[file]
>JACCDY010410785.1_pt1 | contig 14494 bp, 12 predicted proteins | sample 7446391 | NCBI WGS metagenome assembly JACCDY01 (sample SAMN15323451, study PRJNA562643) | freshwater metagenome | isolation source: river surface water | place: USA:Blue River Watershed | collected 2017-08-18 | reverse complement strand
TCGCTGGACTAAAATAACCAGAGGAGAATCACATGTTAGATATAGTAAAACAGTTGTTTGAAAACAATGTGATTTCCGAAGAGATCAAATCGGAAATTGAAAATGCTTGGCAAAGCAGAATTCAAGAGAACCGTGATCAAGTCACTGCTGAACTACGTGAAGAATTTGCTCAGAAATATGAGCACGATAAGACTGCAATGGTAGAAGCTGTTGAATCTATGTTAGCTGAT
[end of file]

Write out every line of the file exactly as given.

>JACCDY010410785.1_pt1 | contig 14494 bp, 12 predicted proteins | sample 7446391 | NCBI WGS metagenome assembly JACCDY01 (sample SAMN15323451, study PRJNA562643) | freshwater metagenome | isolation source: river surface water | place: USA:Blue River Watershed | collected 2017-08-18 | reverse complement strand
TCGCTGGACTAAAATAACCAGAGGAGAATCACATGTTAGATATAGTAAAACAGTTGTTTGAAAACAATGTGATTTCCGAAGAGATCAAATCGGAAATTGAAAATGCTTGGCAAAGCAGAATTCAAGAGAACCGTGATCAAGTCACTGCTGAACTACGTGAAGAATTTGCTCAGAAATATGAGCACGATAAGACTGCAATGGTAGAAGCTGTTGAATCTATGTTAGCTGAT